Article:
What I don't understand about the city of Miami is how it's possible to plan a city so poorly. The city planners have to know that 90% of cars coming into the city from elsewhere have one destination in mind: the beach (or at least near the beach). To solve this problem, they built the city with as few roads as possible to transfer people from the main arterial roads out to the coast.
I'm not sure what major event was going on in Miami while we were there, but it must have been something epic. South Beach was out of control crowded, but fortunately we were moving faster than the growth rate of cyanobacteria. We arrived to our hotel to discover that the front desk of the hotel wasn't actually the front desk of our hotel. Where we had to go was into a basement-type area of the building and wait for a pair of people who are not native to any of the 50 states. Upon meeting with these people we were informed that our room was about twice as expensive as what the posted rate was. We tried to explain to them that this was illegal and we would not be staying with them. That devolved into much shouting, calls to customer service, and a conversation on the phone with a Russian man who spoke Spanish (imagine that accent for a minute). We left Trump tower in search of better lodgings. What we found was a place literally on South Beach among the neon and 1950s taxis. We knew we had picked a good hotel when we saw a brand new BMW i8 out front (yes, I realize the novelty has worn off by now, but at the time, the car was just unveiled and very awesome). All I will say about that night is that if you have never had a beer-ga-rita, you haven't lived.
The final leg of our journey found us heading north out of Miami. There was a gator ranch/fanboat tour business that took people through the Everglades not far out of town. Using my excellent method of checking RPM for speed, I guided us out there at the proper speed limit. Our fanboat pilot was a man call Captain Rick. I should note that these fanboats were essentially tin roofing with some park benches bolted to the bottom, attached to a Chevy big block V-8, attached to the world's largest ceiling fan. How these guys find their ways around the maze of old Army Corps of Engineers' waterway highways to where they mean to go, I'll never figure out, but I'm sure many nights of moonshine drinking and throwing darts is involved. After our soiree with 7 or 8 gators, we continued on the final stretch of road.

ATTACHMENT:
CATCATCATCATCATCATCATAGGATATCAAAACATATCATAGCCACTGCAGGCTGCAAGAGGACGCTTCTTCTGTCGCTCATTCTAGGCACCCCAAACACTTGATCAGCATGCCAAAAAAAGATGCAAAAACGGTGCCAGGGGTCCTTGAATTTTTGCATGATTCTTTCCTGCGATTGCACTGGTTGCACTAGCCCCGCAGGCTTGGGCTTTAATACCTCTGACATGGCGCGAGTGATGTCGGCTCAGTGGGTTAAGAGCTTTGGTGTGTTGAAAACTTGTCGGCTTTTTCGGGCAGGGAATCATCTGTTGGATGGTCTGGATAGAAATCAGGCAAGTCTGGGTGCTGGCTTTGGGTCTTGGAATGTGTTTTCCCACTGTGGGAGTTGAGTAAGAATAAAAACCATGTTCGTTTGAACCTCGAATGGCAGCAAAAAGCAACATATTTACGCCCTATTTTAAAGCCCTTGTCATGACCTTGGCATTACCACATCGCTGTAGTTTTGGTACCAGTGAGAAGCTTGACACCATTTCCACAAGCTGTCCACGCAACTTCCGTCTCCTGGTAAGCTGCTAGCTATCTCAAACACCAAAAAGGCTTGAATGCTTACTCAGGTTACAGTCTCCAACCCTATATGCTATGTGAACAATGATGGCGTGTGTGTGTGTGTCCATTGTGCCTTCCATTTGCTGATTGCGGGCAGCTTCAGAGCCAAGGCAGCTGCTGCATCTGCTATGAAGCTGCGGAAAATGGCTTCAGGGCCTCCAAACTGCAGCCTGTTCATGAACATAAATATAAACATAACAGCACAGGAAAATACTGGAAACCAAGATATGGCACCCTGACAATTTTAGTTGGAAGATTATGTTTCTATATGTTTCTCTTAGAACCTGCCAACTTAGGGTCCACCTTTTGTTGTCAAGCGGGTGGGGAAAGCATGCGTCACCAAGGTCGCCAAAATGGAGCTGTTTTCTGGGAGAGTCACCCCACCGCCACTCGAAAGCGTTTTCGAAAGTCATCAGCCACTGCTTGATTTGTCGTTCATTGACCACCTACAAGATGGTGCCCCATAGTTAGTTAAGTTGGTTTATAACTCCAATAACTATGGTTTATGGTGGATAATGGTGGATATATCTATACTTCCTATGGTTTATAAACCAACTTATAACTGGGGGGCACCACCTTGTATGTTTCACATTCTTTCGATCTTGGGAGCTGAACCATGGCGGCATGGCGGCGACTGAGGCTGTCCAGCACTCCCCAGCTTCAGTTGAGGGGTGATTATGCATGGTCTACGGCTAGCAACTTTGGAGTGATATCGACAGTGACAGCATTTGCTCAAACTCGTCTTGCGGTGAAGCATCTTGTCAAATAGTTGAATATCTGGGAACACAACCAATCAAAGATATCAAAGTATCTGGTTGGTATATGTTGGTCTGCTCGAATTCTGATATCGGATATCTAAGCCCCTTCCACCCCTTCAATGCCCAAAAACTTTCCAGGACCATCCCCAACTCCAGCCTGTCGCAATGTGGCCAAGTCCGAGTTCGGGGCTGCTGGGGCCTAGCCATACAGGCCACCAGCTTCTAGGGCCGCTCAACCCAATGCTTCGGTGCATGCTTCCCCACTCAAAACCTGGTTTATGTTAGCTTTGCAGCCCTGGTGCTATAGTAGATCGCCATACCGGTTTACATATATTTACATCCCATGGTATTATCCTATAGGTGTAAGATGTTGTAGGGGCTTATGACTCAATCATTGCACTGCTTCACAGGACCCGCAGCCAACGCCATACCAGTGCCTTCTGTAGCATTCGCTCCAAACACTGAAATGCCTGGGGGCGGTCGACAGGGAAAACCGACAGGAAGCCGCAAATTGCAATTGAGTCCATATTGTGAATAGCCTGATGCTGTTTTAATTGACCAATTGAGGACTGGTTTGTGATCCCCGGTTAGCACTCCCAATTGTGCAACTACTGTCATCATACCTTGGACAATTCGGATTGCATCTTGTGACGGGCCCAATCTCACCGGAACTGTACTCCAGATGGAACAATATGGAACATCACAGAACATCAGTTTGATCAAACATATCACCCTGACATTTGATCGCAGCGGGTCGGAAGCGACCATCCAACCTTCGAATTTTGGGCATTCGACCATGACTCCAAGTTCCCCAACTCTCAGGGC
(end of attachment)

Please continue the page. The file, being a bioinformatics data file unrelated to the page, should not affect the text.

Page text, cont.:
The portion of US 1 we were driving starts in Miami and end 150 miles away in Key West, FL. Given the typical freeway speed of 60 MPH in the USA, this should have led to a travel time of 2.5 hours. Don't fool yourself. This road travels at 35 MPH if you're lucky. The shortest leg of our journey nearly took the longest amount of time. We left the greater Miami area at approximately noon. Our first stop was in Key Largo for lunch. If your only vision of Key Largo is from the Beach Boys song Kokomo, your vision is wrong, I'll leave it at that. Many of the other Keys are big enough for you to realize that you are no longer on a bridge, but as soon as you make that realization, you are on a bridge again. By far the most impressive bridge is Seven Mile Bridge. If you are any sort of action film aficionado, you'll quickly recognize the bridge from True Lies, when Arnold Schwarzenegger orders a pair of USMC AV-8B Harrier jump jets to fire AGM-88 Mavericks to take out the bridge and prevent Crimson Jihad from transporting a nuclear warhead to the US mainland.
This would be a good time to mention that my climate control had shit the bed. Well, not at this particular moment it didn't. That happened while we were still in one of the Carolinas, but I couldn't tell due to the mildness of the temperatures there. It wasn't until we entered Satan's butthole in Florida that I realized I would be experiencing road noise at a level that is not fathomable to the human brain. Anyway, this was my third day of ensuring that I will need hearing aids in the future, with both windows down and the sunroof open. As I continued to ensure the leather seats of my XJS were adequately hydrated, we neared Key West and the end of the road.
The end of the road
As it turns out, the point marked as the Southern Most Point in the United States is, in fact, not even the most southerly point on Key West. The reason for this (we surmised) is that the actual most southerly point is on Naval Base Key West. After we dismissed the false marker and ridiculed those for celebrating reaching a point that was meaningless, we headed over to the base, since we could. Using the very complicated procedure of looking at Google Maps, we found our way to the actual Southern Most Point and celebrated our victory over cartography and geography.
This point is a lie
Our magnificent vehicles had ventured over 1,100 miles, through the bitter cold of Virginia and into the heat and humidity of tropical Florida, without a single mechanical issue between them. One of them, a true reflection of the logical nature with which it was designed and built in Germany; the other defying the designed-in fragility intended by the mid-70s British Communists who built it in the Midlands in the 1980s. The challenge was complete and conquered by both cars. And now...back to the studio.
At the real Southern Most Point
Only the 3rd Foxhunting license plate in Virginia history